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Emergency Medicine Resident
Adena Regional Medical Center
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It is 3:00 am and a mother brings in her crying infant. The mother seems to be at a loss and states:
“Nothing I do will make him stop crying.”
The crying infant is a common complaint of parents [1,2,3] and a difficult diagnostic problem for emergency physicians. The etiology of an infant’s crying can range from normal patterns of infant crying to life threatening conditions. As emergency physicians, it is our job to differentiate between the benign and not-so-benign reasons for persistent crying and treat accordingly. Not only is it tough to take care of a patient that cannot verbalize their complaint, but it is even more challenging when you have had no previous interaction with the patient. 
Luckily there are a few good clues that can help you avoid missing a serious etiology and determine the common/treatable diagnoses.
First, keep in mind that heightened parental concern has been found to be a “red flag” in identifying serious illness; it has a positive likelihood ratio (LR) of 14.4. Second, any concern that you have as a clinician is also considered a strong “red flag” for serious illness with a positive likelihood ratio of 23.5. Third, excessive crying in the ED beyond the time of assessment was predictive of serious illness (sensitivity 100%, specificity 77%). (Sidenote on likelihood ratios: LR greater than 1 indicates an increased probability the target disorder is present. A LR greater than 10 offers a large and often conclusive increase in the likelihood of disease.)
The importance of taking a thorough history cannot be understated; the history is diagnostic between 20-80% of the time.[3,4] While this is a wide range, maintaining thoroughness during your history will undoubtedly assure the parents that their concerns are heard. Once you have evaluated the ABC’s and have your history, pay particular attention to the physical exam. Get them naked and check everything out. This is important because it can contribute to diagnoses in >50% of cases.[3,4]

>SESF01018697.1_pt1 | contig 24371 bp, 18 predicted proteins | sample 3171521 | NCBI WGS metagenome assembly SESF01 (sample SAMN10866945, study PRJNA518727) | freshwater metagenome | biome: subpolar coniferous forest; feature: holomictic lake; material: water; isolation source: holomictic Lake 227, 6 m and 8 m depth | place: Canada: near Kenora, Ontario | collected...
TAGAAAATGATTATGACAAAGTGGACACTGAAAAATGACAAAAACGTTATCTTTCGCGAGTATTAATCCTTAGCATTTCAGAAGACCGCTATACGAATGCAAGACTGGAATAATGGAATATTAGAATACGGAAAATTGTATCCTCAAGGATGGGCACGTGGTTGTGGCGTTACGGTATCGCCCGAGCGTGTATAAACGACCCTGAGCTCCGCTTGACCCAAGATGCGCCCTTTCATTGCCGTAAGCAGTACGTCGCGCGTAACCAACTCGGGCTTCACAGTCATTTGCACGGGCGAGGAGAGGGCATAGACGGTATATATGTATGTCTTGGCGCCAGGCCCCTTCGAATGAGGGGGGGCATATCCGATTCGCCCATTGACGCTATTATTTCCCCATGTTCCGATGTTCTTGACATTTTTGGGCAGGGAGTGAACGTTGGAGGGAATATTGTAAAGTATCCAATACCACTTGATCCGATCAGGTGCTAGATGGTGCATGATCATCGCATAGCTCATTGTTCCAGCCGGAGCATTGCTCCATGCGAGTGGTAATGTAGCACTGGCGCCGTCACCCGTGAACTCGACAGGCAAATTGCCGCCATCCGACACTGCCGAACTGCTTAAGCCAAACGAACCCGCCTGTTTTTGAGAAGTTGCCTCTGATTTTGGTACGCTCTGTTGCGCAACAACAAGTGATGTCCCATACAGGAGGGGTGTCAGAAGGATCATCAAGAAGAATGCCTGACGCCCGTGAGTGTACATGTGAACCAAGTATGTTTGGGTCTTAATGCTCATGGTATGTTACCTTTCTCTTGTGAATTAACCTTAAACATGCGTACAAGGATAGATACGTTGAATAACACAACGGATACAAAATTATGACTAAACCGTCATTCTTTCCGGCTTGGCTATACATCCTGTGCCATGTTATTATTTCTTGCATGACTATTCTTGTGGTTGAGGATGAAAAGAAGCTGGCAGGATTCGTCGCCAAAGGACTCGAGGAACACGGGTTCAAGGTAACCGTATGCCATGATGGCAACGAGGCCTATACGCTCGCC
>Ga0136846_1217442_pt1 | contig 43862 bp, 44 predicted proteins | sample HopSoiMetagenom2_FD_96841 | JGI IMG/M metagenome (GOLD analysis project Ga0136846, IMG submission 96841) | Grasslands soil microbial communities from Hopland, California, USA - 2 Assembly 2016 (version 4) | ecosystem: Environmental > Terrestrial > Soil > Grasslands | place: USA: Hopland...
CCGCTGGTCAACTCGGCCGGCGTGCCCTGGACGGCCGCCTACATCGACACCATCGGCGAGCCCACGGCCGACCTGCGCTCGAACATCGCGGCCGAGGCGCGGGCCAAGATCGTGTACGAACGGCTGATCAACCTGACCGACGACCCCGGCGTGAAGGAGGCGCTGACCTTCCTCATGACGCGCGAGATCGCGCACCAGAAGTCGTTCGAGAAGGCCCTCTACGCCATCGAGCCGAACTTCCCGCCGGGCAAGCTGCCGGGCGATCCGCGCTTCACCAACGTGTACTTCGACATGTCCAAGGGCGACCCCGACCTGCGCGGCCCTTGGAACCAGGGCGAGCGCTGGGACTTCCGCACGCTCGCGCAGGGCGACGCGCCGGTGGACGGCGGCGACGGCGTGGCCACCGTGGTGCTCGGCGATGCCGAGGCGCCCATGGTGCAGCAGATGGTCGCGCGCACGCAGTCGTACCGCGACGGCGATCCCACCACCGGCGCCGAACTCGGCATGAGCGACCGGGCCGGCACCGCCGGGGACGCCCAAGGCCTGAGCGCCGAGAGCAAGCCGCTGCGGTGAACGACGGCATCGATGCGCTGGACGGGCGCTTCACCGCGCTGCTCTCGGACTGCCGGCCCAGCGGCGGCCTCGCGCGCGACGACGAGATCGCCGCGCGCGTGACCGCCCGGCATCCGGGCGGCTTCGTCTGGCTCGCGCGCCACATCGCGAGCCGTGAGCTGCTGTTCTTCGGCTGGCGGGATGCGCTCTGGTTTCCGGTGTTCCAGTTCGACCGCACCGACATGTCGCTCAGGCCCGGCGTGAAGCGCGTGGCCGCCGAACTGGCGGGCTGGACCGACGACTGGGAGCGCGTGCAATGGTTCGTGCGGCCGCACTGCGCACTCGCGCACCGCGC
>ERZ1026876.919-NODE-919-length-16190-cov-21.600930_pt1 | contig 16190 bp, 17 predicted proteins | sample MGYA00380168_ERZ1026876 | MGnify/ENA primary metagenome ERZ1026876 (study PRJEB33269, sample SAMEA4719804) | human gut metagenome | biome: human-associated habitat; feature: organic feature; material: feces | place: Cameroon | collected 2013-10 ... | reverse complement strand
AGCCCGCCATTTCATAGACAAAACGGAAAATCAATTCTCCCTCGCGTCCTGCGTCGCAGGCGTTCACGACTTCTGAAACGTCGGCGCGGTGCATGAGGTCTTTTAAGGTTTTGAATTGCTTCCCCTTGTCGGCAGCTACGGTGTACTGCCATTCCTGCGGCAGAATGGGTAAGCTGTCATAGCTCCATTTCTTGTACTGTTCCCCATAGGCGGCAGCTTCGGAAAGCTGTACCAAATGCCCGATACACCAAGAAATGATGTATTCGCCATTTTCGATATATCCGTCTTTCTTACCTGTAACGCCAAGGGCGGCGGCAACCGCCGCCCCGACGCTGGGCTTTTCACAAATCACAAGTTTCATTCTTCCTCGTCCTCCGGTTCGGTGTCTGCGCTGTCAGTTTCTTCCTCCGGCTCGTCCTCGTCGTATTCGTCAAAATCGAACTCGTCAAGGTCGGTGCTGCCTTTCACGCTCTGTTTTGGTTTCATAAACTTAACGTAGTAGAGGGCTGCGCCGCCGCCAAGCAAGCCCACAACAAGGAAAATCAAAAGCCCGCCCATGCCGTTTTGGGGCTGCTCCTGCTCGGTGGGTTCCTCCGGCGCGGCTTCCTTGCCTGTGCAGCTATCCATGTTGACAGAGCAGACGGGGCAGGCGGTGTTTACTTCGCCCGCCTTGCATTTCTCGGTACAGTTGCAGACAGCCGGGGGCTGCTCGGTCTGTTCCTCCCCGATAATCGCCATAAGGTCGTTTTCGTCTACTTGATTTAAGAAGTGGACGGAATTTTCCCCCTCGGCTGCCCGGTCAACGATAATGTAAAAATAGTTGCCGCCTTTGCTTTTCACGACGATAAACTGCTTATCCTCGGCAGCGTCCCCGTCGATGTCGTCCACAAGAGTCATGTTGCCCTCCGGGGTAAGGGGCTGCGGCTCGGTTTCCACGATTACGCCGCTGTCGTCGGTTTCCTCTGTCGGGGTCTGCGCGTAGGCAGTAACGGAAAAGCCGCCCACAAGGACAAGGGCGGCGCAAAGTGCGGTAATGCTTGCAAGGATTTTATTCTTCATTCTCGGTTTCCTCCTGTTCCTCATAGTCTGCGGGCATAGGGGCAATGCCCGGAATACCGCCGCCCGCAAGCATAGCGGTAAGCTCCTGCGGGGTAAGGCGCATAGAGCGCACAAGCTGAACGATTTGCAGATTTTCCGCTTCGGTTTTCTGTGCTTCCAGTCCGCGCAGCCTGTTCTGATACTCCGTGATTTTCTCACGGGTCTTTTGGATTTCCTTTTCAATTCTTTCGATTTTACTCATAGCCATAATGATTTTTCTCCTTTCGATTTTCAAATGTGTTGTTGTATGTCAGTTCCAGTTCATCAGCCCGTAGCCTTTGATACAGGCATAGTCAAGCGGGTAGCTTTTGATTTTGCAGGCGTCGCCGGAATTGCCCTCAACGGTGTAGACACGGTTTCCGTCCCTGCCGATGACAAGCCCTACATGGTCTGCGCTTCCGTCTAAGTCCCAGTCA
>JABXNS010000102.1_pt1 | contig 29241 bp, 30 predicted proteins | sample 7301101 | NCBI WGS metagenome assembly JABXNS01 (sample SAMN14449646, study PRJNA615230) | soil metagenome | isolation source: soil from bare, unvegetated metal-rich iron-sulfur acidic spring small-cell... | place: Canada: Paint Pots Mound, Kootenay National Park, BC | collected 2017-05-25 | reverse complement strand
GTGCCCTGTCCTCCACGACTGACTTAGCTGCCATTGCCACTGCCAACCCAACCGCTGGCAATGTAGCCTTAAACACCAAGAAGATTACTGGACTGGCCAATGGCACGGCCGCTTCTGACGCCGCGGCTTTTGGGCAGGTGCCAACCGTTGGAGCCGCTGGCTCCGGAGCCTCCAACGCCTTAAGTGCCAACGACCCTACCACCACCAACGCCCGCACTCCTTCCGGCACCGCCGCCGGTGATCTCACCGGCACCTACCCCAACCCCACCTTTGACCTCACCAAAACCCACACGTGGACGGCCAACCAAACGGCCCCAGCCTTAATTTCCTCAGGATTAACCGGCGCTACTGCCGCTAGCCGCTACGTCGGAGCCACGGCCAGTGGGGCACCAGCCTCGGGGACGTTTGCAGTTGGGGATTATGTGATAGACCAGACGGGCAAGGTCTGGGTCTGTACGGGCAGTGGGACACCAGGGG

The following list delineates areas which should be given particular attention and the differential diagnoses which should cross your mind. [1,2,3,4,5]
- Head and neck
- Corneal abrasions
- Acute otitis media
- Non-accidental trauma
- Oropharyngeal pathologies
- Clavicular fractures
- Vertebral osteomyelitis and discitis
- Rib fractures
- Heart and cardiovascular system
- Congenital heart disease and heart failure
- Hirschsprung disease
- Pyloric stenosis
- Malrotation with volvulus
- Genitourinary system
- Occult urinary tract infection
- Inguinal hernias
- Hair tourniquet
- Septic arthritis
- Hair tourniquet
- Nervous system
- Hypoglycemia/nervous irritability
- Central nervous system infections
- Occult head injury
With a good knowledge base and careful planning, you will not miss the life-threatening diagnoses. However, not all persistent crying is life threatening or easy to treat. Emergency physicians often have to provide reassurance, education, empowerment, and resources (including follow-up) to the parents of these crying infants.
Financial Disclosures: None.
1. Van den bruel A, Haj-hassan T, Thompson M, Buntinx F, Mant D. Diagnostic value of clinical features at presentation to identify serious infection in children in developed countries: a systematic review. Lancet. 2010;375(9717):834-45.
2. Allister L, Ruest S. A systematic approach to the evaluation of acute unexplained crying in infants in the emergency department. Pediatr Emerg Med Pract. 2014;11(3):1-17.
3. Poole SR. The infant with acute, unexplained, excessive crying. Pediatrics. 1991;88(3):450-5.
4. Freedman SB, Al-harthy N, Thull-freedman J. The crying infant: diagnostic testing and frequency of serious underlying disease. Pediatrics. 2009;123(3):841-8.
5. Trocinski DR, Pearigen PD. The crying infant. Emerg Med Clin North Am. 1998;16(4):895-910, vii-viii.
6. McGee S. Simplifying Likelihood Ratios. J Gen Intern Med. 2002;17(8):647-650